first_imgWhen the USC women’s basketball team faces Gonzaga (1-1) on Thursday in Spokane, Wash., it will mark a couple of firsts for the team.The game will be the first road contest of the season for the Women of Troy (1-1), who are coming off a 68-63 victory over Fresno State. And it will be the first meeting between the two schools in history.Up to task · Guard Ashley Corral’s matchup with Gonzaga guard Courtney Vandersloot will renew a rivalry that goes back to high school. – Tim Tran | Daily TrojanIt will not, however, be the first time sophomore guard Ashley Corral matches up against Bulldogs star Courtney Vandersloot, the reigning WCC Newcomer of the Year.Corral, a native of Washington, and Vandersloot were rivals in high school and now take that rivalry to the collegiate stage.“I know she’s a great defensive player and offensive player,” Corral said. “It’s going to take a lot for us to handle her, but I’m used to her game and I think I can [contain] her.”Corral is not the only person excited to play her old rival. USC coach Michael Cooper said he looked forward to seeing the two lead guards face each other.“It’s a good test for Ashley at this point and time in the season,” Cooper said. “You’ve got a player who may not be as deft at scoring as you are, but a very good point guard who runs her team extremely well.”Vandersloot ranked third nationally last season with nearly eight assists per game, and has been performing just as well this season. The main beneficiaries of her passing have been seniors Tiffanie Shives and Heather Bowman, who each average more than 15 points per game.USC will have to turn in a strong defensive performance if it wants to beat the high-scoring Bulldogs, who return four starters from last season’s 27-win team. Cooper credited his team for playing solid defense through its first two games and said that trend would have to continue.“We’ve been hanging our hats on [defense] all season,” he said. “Defense can definitely win you some games on the road, and that’s the approach that we’re going to take.”Briana Gilbreath will be called upon to answer Gonzaga’s high- scoring offense. Gilbreath scored 17 points in USC’s win over Fresno St.Slowing down the Bulldogs would be difficult enough without having to deal with a hostile crowd, but the Women of Troy will have to face that challenge in Spokane. The Bulldogs enjoy one of the best home court advantages in the country and went 14-3 at home last season.Still, Cooper does not expect his team to be fazed by the noise or successful home record.“We’ve been practicing for situations like that where we’re going to treat it as our home court,” he said. “Yes, it’s going to be a little difficult, but nothing we can’t handle.”It will be incumbent on Corral to settle her team down in front of a hostile crowd where, as one player put it, the opposing team is down 10 points before the game starts.“It’s a tough environment to play in,” Corral said. “I have to get the team calm and settled, execute the offense and let the game come to me.”Tip-off is scheduled for 6 p.m.last_img read more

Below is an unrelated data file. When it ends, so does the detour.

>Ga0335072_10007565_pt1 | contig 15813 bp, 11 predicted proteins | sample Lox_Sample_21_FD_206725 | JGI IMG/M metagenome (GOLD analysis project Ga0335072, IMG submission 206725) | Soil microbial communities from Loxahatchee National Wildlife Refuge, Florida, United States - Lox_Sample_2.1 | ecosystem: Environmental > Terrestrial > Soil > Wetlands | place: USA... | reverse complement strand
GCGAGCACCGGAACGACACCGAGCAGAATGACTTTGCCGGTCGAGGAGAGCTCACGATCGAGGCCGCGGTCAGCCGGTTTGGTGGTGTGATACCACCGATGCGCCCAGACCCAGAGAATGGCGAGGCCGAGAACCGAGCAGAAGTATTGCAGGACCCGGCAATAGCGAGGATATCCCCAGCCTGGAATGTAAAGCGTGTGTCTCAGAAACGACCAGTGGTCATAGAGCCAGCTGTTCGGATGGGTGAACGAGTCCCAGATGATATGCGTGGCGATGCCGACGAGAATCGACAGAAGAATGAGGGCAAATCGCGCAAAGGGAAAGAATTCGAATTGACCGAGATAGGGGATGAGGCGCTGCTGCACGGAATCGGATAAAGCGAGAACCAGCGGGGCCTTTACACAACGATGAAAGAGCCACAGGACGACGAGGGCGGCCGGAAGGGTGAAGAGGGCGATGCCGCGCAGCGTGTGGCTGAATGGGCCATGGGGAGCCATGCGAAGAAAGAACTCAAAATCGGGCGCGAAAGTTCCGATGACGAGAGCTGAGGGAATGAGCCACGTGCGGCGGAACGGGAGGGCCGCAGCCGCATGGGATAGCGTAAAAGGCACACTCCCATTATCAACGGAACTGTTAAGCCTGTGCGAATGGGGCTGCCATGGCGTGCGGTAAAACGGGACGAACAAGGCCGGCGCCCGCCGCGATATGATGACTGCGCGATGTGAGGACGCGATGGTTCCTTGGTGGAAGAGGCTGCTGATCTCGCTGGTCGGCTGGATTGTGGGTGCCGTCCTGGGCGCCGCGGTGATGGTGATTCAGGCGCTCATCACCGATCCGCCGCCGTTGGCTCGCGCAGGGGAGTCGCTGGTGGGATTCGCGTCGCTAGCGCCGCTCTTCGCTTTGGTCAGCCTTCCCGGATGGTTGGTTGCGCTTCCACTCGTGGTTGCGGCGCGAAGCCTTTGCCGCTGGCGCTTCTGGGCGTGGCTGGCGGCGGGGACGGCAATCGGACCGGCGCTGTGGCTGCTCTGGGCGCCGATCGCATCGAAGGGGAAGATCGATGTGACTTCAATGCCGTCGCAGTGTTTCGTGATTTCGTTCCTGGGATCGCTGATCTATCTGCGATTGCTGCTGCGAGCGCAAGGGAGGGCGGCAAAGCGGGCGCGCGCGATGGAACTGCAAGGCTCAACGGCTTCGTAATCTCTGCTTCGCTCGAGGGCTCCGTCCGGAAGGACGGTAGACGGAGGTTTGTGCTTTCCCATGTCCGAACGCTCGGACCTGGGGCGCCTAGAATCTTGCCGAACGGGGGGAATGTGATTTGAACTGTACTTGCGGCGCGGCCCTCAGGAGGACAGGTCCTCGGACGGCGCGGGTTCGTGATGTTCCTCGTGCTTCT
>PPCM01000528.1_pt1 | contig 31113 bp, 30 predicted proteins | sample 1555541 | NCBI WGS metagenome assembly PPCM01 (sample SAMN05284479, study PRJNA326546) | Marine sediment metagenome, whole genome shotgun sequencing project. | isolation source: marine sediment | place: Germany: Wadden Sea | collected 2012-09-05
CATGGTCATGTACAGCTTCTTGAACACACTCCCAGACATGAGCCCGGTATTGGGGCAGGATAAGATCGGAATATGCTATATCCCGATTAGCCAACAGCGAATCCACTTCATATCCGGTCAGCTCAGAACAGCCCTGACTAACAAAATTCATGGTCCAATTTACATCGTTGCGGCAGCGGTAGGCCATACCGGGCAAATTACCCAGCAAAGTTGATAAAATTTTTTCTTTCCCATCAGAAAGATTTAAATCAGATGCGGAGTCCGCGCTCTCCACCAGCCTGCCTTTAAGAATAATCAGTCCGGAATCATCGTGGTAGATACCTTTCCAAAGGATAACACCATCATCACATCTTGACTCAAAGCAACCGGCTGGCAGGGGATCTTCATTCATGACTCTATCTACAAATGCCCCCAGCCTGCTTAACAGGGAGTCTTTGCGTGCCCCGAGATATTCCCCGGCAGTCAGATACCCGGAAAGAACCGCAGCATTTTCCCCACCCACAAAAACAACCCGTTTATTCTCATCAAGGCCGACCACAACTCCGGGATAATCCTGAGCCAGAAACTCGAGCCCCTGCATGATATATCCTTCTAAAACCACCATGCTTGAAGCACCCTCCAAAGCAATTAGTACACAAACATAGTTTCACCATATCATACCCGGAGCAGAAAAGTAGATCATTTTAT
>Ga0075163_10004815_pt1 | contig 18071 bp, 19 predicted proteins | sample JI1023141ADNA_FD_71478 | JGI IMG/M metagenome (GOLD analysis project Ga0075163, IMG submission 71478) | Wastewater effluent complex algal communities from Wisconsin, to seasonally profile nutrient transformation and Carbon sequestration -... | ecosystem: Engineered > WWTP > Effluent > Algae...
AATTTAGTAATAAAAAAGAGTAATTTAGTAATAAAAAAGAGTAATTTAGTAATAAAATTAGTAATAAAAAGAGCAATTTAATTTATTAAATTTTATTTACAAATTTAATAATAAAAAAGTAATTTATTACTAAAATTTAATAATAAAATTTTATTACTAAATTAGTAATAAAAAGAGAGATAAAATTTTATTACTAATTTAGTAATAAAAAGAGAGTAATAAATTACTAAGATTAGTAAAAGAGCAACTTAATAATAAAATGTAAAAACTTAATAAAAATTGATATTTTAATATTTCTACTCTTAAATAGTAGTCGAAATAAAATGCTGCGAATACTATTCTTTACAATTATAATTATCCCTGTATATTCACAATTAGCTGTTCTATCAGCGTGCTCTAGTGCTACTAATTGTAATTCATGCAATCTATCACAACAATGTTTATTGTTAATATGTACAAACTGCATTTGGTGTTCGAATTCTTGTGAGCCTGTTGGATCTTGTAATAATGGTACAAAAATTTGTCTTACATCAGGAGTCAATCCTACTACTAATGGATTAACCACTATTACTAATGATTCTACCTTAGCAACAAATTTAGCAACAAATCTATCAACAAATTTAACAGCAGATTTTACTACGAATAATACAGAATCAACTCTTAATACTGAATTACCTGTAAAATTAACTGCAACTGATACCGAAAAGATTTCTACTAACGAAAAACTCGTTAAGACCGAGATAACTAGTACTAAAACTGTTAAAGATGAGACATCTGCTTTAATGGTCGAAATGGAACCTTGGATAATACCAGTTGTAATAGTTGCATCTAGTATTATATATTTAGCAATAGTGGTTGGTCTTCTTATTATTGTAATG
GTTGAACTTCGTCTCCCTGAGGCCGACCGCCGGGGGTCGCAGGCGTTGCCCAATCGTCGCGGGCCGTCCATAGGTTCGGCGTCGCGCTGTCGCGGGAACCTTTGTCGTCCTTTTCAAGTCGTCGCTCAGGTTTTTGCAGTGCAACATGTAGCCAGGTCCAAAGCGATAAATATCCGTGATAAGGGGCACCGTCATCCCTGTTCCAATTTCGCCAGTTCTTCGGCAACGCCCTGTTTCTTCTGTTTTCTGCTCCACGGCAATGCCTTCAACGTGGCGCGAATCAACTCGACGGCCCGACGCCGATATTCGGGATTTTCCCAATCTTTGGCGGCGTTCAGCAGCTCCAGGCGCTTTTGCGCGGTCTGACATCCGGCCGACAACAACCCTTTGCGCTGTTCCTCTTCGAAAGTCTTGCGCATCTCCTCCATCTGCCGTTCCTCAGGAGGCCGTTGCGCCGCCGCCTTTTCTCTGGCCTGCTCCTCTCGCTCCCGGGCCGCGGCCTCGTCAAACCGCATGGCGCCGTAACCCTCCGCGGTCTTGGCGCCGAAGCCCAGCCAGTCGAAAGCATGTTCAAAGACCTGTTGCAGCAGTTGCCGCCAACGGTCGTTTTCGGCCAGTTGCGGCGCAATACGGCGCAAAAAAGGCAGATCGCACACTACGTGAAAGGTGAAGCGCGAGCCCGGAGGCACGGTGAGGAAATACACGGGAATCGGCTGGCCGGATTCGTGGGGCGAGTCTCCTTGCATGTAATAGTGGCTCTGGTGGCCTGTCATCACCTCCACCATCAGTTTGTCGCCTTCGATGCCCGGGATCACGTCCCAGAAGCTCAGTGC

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Lacey Seeks Public Input For Planning New Museum Facility

first_imgFacebook0Tweet0Pin0LACEY, WA, April 6, 2012: The City of Lacey Historical Commission is inviting members ofthe public to share ideas for a new museum facility that will be dedicated in 2016, marking Lacey’s 125 years as an established community and 50 years of incorporation. The new museum, which will be reminiscent of the city’s original 1890’s train depot, will be located adjacent to the Lacey Woodland Trail near Clearbrook Drive.The city will hold a series of design workshops at various stages of the planning process. The first workshop, on Saturday, April 14, from 2:30 to 4:00 p.m., will be a general brainstorming session, with additional workshops held on April 28 and May 5 from 1:00 to 4:00 p.m. to refine alternative design concepts and identify preferred solutions. The sessions will be facilitated by MerrittArch, an architectural firm with extensive experience in museum facility planning and design.Participants can attend any or all of the workshops, which will be held in the City Council Chambers at Lacey City Hall, 420 College Street SE. Registration is not required. For more information, please contact Amber Raney, Lacey Museum Curator, at [email protected] or (360) 413-3557.last_img read more